Welcome to 2024! As we embrace a fresh start, it’s customary to set New Year’s resolutions. People often aim for weight loss, gym memberships, waking up earlier in the mornings, and more. How about adding a real estate goal or two to your list this year? It might be worth pursuing.
In the realm of real estate, having time on your side is a significant advantage. Good things often unfold when there’s ample time. Yet, our tendency to procrastinate can hinder us from diving into the real estate market. Initiating progress on these resolutions sooner rather than later is key.
Take a moment to jot down your real estate aspirations and craft a plan to reach them. Remember, delaying until 2025 means starting a year later. Irrespective of your age, consider embracing at least one of the following resolutions.
I resolve to save for a down payment on my first home
Saving for a down payment is the biggest hurdle most first-time buyers face. Research low down payment loan programs so you know how much of a down payment you need. Check out any available down payment grants or assistance programs that may be available locally. Figure out what you can cut in daily expenses and put into savings. Skip the daily $5 latte. Check out Colorado’s First-Time Homebuyer Savings Account (FHSA), which can help you save for a down payment: coloradorealtors.com/fhsa/
I resolve to buy my first home
Once you have the down payment ready to go, it’s time to buy your first home. Meet with a local mortgage lender and determine a price range you can afford for a home. If the lender identifies qualifying or credit issues, work on a plan to resolve those. Get pre-approval from the mortgage lender first before meeting with your Realtor® to see what homes are available in your price range.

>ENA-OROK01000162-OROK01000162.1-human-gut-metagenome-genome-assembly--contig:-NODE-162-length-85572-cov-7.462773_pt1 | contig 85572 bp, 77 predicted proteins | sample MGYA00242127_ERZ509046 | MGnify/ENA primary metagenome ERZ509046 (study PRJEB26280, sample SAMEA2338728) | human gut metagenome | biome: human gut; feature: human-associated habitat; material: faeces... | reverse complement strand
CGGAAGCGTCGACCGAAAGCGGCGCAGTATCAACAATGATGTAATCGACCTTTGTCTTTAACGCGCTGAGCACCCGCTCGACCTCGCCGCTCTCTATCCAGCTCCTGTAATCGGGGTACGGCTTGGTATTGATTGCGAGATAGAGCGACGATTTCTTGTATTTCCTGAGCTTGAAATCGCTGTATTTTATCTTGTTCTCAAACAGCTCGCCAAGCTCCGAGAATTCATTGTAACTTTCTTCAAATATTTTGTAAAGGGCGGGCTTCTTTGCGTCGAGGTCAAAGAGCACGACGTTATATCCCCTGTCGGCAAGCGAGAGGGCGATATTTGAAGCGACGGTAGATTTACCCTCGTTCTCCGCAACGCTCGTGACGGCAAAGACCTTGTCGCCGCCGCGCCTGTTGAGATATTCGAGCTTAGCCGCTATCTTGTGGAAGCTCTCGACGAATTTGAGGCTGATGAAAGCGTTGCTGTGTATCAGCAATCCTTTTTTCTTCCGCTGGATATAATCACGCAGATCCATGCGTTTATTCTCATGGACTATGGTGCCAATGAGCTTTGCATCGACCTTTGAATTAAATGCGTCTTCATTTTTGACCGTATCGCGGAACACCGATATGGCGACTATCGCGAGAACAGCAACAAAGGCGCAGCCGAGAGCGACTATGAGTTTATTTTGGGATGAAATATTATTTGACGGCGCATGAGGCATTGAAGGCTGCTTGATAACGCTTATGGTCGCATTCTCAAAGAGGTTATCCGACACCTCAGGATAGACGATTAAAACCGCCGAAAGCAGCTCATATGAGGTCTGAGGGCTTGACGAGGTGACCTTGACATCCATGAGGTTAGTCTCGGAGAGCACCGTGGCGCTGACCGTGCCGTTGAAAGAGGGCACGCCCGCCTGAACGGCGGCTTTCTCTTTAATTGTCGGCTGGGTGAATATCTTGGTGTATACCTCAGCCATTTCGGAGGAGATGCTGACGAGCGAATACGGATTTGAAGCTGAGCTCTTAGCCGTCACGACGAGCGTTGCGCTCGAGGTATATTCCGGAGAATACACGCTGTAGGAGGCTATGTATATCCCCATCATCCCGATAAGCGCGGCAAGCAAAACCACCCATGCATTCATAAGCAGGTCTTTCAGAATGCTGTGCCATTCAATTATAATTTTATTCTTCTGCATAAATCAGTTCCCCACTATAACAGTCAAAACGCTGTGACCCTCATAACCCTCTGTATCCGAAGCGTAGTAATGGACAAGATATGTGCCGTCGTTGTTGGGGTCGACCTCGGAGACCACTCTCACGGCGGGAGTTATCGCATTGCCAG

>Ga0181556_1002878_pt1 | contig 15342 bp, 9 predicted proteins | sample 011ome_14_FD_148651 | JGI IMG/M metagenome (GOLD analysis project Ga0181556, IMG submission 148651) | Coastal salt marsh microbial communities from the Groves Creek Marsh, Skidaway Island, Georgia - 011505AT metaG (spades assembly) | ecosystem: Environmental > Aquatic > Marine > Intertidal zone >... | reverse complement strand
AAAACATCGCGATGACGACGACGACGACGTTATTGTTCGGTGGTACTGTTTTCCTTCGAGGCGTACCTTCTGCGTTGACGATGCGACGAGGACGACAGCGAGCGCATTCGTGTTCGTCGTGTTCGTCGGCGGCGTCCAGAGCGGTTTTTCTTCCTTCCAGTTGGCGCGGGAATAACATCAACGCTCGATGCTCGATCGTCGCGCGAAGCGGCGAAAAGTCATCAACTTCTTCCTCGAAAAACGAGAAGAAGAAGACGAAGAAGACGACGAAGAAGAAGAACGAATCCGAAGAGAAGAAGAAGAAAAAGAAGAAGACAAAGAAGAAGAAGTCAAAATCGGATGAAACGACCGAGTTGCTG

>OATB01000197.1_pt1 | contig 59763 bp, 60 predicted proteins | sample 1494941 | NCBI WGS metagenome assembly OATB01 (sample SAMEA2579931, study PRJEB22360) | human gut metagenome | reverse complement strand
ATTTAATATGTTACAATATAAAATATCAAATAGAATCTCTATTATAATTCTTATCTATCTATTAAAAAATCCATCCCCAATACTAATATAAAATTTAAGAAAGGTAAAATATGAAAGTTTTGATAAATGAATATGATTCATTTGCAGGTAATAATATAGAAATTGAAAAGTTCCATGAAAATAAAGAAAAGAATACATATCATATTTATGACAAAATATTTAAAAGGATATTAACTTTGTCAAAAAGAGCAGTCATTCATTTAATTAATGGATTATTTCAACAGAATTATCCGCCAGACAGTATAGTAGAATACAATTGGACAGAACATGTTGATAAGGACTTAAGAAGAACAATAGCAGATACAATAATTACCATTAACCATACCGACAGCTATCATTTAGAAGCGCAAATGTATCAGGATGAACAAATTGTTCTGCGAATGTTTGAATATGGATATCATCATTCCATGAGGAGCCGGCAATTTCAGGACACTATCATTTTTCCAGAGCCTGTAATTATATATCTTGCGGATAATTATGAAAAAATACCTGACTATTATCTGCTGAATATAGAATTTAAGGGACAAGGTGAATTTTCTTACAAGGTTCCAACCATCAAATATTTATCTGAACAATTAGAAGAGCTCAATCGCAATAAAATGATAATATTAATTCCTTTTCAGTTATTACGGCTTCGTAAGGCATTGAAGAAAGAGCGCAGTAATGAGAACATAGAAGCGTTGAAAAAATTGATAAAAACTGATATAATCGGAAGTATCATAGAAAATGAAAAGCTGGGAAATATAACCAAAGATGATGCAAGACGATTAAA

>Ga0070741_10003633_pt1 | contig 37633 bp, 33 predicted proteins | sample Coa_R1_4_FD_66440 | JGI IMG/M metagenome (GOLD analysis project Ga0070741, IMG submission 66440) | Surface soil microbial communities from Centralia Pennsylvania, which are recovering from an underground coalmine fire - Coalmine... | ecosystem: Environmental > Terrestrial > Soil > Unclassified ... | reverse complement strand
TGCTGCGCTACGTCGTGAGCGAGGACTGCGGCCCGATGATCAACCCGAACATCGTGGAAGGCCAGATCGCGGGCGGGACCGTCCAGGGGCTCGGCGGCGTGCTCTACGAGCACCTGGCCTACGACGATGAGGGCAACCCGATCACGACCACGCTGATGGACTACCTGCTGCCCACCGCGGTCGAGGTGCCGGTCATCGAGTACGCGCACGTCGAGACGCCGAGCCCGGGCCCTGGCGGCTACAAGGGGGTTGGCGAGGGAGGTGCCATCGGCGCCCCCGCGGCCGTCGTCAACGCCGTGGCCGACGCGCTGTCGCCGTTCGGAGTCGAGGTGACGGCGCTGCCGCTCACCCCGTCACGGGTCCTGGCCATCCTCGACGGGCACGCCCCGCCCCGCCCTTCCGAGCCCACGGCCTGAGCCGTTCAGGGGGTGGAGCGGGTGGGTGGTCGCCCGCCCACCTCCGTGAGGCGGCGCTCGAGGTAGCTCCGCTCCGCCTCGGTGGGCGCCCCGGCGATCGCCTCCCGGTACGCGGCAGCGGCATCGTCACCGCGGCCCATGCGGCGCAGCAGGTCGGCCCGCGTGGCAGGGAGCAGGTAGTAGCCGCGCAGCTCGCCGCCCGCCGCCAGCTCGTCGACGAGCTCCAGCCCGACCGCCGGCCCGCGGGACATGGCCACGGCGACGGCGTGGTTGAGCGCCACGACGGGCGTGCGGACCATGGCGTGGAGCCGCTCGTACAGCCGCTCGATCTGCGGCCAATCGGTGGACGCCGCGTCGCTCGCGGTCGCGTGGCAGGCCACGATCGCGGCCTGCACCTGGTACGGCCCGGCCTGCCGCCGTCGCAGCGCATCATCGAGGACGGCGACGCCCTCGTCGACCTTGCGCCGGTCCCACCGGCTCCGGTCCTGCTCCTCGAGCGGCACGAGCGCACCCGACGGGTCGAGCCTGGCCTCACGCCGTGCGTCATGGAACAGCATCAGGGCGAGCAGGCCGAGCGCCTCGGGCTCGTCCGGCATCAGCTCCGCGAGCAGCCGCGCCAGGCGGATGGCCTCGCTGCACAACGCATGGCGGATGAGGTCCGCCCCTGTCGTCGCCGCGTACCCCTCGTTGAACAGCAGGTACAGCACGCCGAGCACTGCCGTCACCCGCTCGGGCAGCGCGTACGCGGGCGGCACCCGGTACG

The homeownership rate in the U.S. in 2023 was 66%. From this figure, you can see that a large percentage of people never own their own home. Nevertheless, according to a National Association of Realtors® (NAR) study in 2023, the average homeowner wealth was 40 times that of an average renter.
I resolve to move up to my next home
As the old saying goes, “Life Happens,” which means sometimes you need a bigger house or one in a different location. If you’re expecting to search for a new home this year, contact your mortgage lending professional and your Realtor. You can learn how much you can spend on a new home, and whether you or not you will need to sell your old home to buy the next one. If you can keep the old home and rent it out, you have already achieved the resolution below.
I resolve to buy my first rental property
As stated above, the homeownership rate in the U.S. is 66%. This means that substantially fewer people own their own home AND own a rental property. I could not find a statistic showing exactly how many Americans own both a primary residence and a rental at the same time, but I’m confident that it’s a pretty low percentage. However, owning a second property can be a significant source of wealth building.
If you can keep your old house as described in the last resolution, you’re on your way to fulfilling this resolution. To acquire your first rental property, you might be able to refinance your old home to pull cash out for a down payment on a new residence. Then you can rent the first house and use a low-down-payment, owner-occupied loan to buy the new property.
If this is not possible, check into investment property loans and get pre-approved for a loan to buy a rental property. Check to see how much down payment is required. It’s usually 20%.
Most people don’t like to own a rental because they don’t want to be a landlord. Research companies that can professionally manage your investment property. This will make you a much happier rental property owner.